Technically, possibly the hardest thing to do was to ensure that Barnabas was there as a character. He’s a vampire so can only be up and about at night, so we had to find ways to move time on so that episodes would quickly be set after dark – but it’s tricky to resolve an exciting cliffhanger by the next episode cutting to the following evening and having characters talk about what happened. One of the later episodes has David and Amy talking and he’s doing a spell so she doesn’t realise how much time has passed just so that we can quickly get to night and have Barnabas join in!

CHS:  I see that you are also directing some of these stories. Tell me about the transition from writer to director.

J.L.:  I’ve been directing for a while, really. It came about just because it was convenient really. So, with the Dramatic Readings, I would come in and just guide the actors while David (Darlington) does all of the technical stuff. It then became much more important with Bloodlust because it was so complicated and so few of the actors recorded at the same time, so my main job was just make sure everything fitted together performance-wise. And I think it does so I’m happy with that! Frankly, with actors as good as what we have there’s very little direction needed.

CHS- Were you pleased with the reaction to the story?

J.L.: We were so so thrilled. The way the story was released – two episodes a week – meant that people really got into trying to work out who the killer was. Everyone was talking on forums about the various clues and so on. It was really exciting to watch that unfold over the weeks it was released. And yeah, it seems to have really clicked with the audience. To this day, we still have people telling us how exciting it was and how well the series works. Which is nice!

CHS: Were you a fan of the show before getting the job?

J.L.: I became a fan through working on it, really. Stuart Manning introduced me to the show and I started to fall in love with it. I then wrote an audio for him and fell in love with it a bit more. Then I started producing the series and began to really realise just how glorious Dark Shadows is. It’s genuinely something so different to anything else there’s ever been on television and it’s genuinely a huge honour to be involved in keeping the series going. To actually have some control over the fates of these amazing characters is just really weird and brilliant.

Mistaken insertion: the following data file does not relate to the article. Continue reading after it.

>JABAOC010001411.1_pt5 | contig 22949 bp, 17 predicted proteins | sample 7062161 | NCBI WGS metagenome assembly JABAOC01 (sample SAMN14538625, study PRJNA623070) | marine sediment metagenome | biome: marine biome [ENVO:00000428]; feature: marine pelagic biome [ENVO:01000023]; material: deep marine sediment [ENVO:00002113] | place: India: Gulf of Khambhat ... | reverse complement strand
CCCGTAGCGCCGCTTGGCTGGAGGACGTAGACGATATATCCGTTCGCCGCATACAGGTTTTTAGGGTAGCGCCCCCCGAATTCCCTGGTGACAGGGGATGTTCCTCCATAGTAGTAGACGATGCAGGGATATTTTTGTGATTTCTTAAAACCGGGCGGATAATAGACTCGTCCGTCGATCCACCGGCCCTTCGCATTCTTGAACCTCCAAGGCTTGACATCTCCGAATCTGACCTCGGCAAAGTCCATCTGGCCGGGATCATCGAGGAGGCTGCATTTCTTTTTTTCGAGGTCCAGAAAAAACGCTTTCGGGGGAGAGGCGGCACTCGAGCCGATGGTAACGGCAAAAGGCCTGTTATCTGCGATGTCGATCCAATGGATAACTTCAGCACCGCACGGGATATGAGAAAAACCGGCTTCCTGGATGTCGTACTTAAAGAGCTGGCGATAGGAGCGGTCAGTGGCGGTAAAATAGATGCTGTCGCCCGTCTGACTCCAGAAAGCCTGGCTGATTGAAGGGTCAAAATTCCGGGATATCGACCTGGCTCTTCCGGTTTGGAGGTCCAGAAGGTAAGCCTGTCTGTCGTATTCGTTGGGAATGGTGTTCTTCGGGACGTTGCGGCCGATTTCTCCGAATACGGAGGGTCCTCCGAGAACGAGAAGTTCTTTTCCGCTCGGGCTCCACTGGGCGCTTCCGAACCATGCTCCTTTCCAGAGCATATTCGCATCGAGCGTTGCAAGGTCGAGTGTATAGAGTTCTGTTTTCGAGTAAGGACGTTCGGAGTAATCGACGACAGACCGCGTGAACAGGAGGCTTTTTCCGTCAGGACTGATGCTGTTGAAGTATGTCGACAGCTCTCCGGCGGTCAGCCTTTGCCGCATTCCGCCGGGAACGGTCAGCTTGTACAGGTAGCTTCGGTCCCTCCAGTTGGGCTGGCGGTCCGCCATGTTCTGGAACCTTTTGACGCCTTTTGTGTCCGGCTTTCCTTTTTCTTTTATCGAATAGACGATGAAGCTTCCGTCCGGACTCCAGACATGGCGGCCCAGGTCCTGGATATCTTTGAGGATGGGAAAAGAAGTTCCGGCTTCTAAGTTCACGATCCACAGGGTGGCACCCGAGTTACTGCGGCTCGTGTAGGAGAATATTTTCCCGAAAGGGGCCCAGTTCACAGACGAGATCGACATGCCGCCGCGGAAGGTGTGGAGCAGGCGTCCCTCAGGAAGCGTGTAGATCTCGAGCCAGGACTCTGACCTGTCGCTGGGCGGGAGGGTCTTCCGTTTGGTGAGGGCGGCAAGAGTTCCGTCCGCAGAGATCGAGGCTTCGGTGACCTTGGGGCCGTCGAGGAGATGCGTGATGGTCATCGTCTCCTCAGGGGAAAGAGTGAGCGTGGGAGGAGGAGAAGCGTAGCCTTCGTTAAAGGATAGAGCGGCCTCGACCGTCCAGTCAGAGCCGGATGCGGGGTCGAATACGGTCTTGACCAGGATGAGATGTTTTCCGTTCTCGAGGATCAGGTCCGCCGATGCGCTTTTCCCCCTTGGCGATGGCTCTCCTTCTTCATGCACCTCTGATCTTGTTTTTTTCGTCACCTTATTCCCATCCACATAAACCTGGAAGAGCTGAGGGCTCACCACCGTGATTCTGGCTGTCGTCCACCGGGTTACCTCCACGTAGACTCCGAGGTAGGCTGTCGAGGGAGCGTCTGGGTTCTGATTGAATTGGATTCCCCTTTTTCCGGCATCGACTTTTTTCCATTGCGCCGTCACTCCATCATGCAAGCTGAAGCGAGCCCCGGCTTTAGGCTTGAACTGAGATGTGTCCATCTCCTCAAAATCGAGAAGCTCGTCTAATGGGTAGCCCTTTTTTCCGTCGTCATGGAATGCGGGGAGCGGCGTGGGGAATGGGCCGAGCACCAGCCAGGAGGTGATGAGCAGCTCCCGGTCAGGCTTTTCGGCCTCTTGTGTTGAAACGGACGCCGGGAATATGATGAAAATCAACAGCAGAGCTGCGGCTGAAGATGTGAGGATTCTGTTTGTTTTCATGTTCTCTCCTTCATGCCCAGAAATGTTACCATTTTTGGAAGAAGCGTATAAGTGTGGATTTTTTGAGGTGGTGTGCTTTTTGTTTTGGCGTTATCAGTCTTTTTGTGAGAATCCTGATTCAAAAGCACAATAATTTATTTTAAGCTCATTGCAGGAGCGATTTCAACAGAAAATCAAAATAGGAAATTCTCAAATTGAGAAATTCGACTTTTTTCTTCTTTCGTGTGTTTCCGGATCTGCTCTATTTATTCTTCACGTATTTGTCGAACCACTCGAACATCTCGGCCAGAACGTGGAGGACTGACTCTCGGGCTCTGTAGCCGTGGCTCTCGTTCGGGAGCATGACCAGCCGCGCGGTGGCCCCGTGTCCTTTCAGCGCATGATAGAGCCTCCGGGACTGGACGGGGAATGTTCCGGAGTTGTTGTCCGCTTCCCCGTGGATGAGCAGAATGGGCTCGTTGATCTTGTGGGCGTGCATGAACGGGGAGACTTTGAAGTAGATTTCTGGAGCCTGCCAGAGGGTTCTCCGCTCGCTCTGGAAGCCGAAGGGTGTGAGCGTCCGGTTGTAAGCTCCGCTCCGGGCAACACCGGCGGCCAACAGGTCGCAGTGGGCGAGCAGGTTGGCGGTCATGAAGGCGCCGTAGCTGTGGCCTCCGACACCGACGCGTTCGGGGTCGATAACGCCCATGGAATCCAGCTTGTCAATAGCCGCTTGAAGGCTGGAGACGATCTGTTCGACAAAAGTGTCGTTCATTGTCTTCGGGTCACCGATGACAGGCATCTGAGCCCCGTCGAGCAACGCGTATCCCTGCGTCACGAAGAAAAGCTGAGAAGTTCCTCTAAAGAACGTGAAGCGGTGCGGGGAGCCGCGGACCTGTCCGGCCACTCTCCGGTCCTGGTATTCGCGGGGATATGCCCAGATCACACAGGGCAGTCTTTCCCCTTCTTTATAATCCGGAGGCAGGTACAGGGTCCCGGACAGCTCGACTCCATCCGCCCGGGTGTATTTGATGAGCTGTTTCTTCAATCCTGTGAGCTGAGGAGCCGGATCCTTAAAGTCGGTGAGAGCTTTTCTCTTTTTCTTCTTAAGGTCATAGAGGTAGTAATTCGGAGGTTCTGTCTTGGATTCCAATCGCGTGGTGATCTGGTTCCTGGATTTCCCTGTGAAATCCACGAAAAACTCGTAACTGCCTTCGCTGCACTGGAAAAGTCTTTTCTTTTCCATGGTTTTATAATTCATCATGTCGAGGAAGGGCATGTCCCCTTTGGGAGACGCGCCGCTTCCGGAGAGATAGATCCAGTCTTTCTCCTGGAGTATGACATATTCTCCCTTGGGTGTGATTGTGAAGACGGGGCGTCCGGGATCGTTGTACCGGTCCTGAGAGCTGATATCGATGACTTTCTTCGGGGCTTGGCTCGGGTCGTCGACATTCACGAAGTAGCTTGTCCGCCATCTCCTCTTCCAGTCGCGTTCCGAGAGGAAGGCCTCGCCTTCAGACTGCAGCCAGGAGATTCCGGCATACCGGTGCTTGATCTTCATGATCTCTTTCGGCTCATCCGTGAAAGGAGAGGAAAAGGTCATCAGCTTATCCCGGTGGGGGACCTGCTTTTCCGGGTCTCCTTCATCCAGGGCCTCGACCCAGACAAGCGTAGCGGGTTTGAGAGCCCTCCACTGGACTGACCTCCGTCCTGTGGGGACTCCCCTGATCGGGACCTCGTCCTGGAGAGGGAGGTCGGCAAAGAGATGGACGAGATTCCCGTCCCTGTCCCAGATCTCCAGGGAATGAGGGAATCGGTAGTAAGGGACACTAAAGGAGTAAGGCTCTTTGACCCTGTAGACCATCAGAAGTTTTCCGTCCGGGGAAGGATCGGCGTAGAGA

CHS: Team Barnabas or Team Quentin? Or other?

J.L.: Oh, well I started with the 1897 storyline so it was all about tall, evil, silent, sexy Quentin so he’s always going to be my first love but they’re both just brilliant. But, genuinely, I’ve fallen in love with all the characters. It’s an over-used word these days but I think 90% of the characters in Dark Shadows are iconic – often because of the actors playing them.

CHS: Finally, is there anything you can tell us about Bloodline? And if not, is there a dollar amount you will take in order TO tell us something about Bloodline?

J.L.: Ha! Well, we’ve announced that it’s about the wedding of Amy and David and that whereas Bloodlust was a story about a mystery, this is a mystery about a story. What else can I tell you? I let slip at a Big Finish convention yesterday that Jessica Griffin and Sheriff Rhonda are back. This time next week we’ll have completed the UK recording – our final session is with two new actors playing the new characters of Bonnie and Jamie. Chris Pennock has revealed that he is back – which I’m SO happy with so… new fact – a character will be born who will have a huge influence on the town.

Dark Shadows: Bloodline releases in April of 2019, but is available for pre-order now, while Bloodlust, and all the other deliciously evil stories mentioned here, are available now in both digital and physical formats at